Cue Mo Szyslak from The Simpsons … “Whaaaaaa?”
Undeterred, and a little heavy of heart, we two dark fantasy and horror girls trundled away dragging our feet. We were in the middle of other projects and deadlines: both finishing novels and various commissioned short stories, Lisa also digging her way through her first year as a full-time academic and Angela also completing two short story collections and a novella, as well as teaching for the Queensland Writers Centre. We Skyped. We emailed. We kvetched about the collection in general. We talked space shuttles and other planets, what the value of an embryo might be in a distant future where procreation had become more and more difficult for the human race.
We nearly gave up and ran away the moment we wrote a scene that started with the words: ‘Robyn eased back; the shuttle was new. Very new, and its controls were touchy, responding almost to her every breath. She’d flown a much earlier model before, but never one so well-maintained, so responsive, so in touch with its own gravity-defying aerodynamics. So freaking expensive – her old apartment, the one she’d had to give up when she couldn’t make the payments, hadn’t cost as much as this vessel.’
This was not our writing.
But we are nothing if not professional − not to mention astonishingly stubborn − and we kept throwing ideas back and forth. We pulled away from stories of a far-flung future and brought things closer to home, a not too far distant Australia. Our initial notes read something like:
- Badger birth woman
- Baby-soul voices
- Fish changing sex in different temperature waters
- Orphans and body parts.
Those fragments were built into The Female Factory. The first story in the collection is ‘Vox’, in which “The souls of lost embryos are never quite gone, never wasted; captured in software, they give electronics their voice.” ‘Vox’ was Lisa’s baby; she had the first spark that began the tale, and it was the product of idea-hording.
Some of the best ideas are gleaned from overhearing banter on the bus, or from chatting with friends, or even half-listening to dull presentations at work: you mishear something and bam! it’s a story idea… Or, in this case, someone says something striking in conversation, not giving it a second thought (forgetting you’re a writer and will ruthlessly collect story-seeds), and you tuck that image away for months or years, waiting for the right circumstances in which to use it.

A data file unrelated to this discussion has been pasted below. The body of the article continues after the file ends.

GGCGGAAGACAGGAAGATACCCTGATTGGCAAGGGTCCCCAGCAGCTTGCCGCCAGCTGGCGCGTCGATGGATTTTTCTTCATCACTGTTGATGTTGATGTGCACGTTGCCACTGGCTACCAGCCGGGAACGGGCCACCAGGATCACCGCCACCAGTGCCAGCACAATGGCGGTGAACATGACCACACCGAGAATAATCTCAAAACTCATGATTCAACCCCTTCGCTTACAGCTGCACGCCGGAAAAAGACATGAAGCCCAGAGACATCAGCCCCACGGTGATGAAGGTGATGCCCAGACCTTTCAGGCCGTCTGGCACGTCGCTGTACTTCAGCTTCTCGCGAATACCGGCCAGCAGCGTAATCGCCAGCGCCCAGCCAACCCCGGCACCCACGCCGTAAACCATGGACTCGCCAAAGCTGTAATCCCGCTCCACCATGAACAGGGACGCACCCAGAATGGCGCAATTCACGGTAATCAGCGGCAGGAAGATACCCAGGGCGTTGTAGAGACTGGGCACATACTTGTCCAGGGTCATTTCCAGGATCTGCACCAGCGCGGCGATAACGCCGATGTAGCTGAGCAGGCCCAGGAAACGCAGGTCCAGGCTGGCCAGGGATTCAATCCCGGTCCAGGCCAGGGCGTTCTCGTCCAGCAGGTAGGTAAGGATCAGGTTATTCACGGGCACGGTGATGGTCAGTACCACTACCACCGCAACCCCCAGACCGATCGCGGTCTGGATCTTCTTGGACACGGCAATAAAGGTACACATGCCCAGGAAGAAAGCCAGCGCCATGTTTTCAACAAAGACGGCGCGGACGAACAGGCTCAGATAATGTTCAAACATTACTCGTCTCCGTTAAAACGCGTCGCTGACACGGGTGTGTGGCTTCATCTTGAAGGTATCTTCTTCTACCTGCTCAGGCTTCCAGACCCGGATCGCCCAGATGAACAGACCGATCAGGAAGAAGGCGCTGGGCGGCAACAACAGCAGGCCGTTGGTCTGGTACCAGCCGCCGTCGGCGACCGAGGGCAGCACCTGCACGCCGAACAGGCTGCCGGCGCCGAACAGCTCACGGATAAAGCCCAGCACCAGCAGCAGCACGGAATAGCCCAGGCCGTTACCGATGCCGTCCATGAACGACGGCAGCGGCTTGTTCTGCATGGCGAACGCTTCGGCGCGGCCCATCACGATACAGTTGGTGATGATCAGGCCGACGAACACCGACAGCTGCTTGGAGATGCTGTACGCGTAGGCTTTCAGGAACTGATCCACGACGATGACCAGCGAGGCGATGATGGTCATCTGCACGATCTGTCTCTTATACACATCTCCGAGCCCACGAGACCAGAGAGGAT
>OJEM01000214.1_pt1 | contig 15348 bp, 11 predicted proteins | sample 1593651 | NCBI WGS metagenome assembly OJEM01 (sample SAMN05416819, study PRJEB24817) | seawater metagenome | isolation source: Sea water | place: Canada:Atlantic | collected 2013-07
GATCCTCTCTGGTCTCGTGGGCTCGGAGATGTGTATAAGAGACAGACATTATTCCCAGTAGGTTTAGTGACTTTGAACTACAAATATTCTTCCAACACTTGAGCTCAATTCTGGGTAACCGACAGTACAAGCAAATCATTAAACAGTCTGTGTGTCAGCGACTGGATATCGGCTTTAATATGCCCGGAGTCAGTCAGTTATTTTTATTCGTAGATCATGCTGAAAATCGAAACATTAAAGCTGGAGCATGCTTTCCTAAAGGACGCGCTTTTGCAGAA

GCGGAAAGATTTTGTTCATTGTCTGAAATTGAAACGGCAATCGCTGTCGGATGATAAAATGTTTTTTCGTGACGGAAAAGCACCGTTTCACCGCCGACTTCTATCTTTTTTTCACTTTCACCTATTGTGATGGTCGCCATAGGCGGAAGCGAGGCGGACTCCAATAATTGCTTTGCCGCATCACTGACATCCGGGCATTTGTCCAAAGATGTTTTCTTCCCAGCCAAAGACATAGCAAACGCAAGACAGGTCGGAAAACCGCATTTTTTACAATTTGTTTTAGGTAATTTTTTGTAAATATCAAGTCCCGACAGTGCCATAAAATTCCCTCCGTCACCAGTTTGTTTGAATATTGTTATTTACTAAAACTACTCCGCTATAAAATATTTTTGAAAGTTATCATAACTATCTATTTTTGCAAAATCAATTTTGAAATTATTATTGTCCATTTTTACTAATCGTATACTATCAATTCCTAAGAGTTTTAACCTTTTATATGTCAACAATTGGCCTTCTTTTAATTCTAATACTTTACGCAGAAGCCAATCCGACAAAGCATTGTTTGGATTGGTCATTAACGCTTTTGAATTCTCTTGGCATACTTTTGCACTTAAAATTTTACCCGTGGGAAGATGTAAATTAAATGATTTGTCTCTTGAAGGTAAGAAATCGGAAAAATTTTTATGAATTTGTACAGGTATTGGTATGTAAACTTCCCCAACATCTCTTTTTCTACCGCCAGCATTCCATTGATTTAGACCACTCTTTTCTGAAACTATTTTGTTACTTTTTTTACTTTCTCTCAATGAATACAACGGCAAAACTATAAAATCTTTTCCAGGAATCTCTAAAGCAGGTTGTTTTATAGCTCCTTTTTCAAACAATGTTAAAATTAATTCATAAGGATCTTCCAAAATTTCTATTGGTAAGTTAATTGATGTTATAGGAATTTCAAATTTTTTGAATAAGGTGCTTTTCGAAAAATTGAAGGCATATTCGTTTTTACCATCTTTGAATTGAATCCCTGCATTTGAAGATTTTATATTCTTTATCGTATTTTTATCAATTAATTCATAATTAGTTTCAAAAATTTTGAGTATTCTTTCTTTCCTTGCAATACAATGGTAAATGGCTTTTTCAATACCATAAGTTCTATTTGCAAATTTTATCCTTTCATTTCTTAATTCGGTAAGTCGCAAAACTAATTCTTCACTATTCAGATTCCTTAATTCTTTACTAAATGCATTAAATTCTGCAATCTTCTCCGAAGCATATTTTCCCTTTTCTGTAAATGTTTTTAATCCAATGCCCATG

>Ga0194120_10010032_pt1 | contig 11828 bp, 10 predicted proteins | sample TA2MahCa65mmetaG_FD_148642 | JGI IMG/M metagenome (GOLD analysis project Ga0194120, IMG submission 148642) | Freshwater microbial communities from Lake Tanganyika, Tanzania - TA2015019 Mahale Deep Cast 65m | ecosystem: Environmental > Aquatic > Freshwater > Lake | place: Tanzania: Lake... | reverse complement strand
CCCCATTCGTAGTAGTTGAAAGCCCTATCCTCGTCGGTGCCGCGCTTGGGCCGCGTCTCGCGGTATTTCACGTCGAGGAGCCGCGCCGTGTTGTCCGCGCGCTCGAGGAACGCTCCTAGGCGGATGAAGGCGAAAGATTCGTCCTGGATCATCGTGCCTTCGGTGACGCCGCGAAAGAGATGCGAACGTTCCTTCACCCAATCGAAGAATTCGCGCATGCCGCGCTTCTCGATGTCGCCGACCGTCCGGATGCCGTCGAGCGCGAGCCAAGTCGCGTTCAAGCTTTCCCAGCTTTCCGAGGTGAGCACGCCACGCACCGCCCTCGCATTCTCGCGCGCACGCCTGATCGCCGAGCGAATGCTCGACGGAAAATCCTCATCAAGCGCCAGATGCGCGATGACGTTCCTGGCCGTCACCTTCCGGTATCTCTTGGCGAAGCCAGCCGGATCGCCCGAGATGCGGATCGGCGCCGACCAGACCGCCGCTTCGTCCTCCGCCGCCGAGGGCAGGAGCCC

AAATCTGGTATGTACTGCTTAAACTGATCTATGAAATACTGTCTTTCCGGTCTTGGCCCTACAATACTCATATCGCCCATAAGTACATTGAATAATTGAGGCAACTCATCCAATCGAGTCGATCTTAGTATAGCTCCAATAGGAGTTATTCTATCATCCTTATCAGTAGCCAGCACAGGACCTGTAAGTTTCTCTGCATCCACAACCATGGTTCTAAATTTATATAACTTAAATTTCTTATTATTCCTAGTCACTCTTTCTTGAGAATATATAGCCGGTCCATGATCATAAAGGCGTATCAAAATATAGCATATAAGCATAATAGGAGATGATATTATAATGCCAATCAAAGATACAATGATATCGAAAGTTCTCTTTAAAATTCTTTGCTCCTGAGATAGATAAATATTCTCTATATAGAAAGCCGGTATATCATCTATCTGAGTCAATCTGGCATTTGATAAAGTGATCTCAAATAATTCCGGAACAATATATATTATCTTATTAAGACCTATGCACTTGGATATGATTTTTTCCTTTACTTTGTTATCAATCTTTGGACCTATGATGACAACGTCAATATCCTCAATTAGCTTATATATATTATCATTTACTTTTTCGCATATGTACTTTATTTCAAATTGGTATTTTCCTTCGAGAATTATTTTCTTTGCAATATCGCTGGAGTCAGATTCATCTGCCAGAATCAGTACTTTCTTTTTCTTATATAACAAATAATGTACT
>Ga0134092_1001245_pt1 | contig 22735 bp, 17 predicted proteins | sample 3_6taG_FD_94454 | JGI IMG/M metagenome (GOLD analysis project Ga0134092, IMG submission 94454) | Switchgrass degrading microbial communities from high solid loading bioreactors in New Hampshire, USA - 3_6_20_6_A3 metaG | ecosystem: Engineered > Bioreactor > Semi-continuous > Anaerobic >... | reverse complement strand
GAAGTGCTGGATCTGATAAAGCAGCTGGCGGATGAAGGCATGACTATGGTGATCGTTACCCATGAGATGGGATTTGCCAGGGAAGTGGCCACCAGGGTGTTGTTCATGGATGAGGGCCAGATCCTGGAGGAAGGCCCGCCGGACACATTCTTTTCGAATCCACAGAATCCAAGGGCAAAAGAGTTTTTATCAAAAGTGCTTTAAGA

That sounds rather mercenary, doesn’t it? It wasn’t meant to be so; but when Lisa’s friend told her a sad tale about another friend (it’s always “a friend of a friend” in these situations, isn’t it…) who’d had trouble conceiving, who’d done IVF and the whole nine yards, and no doubt would have done some of the things Kate and Nick do in this piece – and when this friend finally fell pregnant, but not as she’d imagined, the outcome really stuck in Lisa’s memory.
(PSA: you’ll never know what writers will find striking, so there’s no use in censoring what you say to them. Whether it’s personal or totally silly, the things you reveal — knowingly or unknowingly — might spark something in their minds. Then again, they might not. One way or the other, writers are always listening.)
From that little seed of inspiration, a series of questions arose that set ‘Vox’ in motion. What if, Lisa wondered (many weeks later) you finally found yourself pregnant after years of failure? And what if circumstances prevented you from being truly happy about this? How would you feel, desperate for children, having to let them go? But then what if technology could offer a substitute for the children you’d lost? Would this replacement mollify or outrage you? Would it be enough?
In ‘Vox’, we explored some possibilities, and the answers may not be for the faint of heart.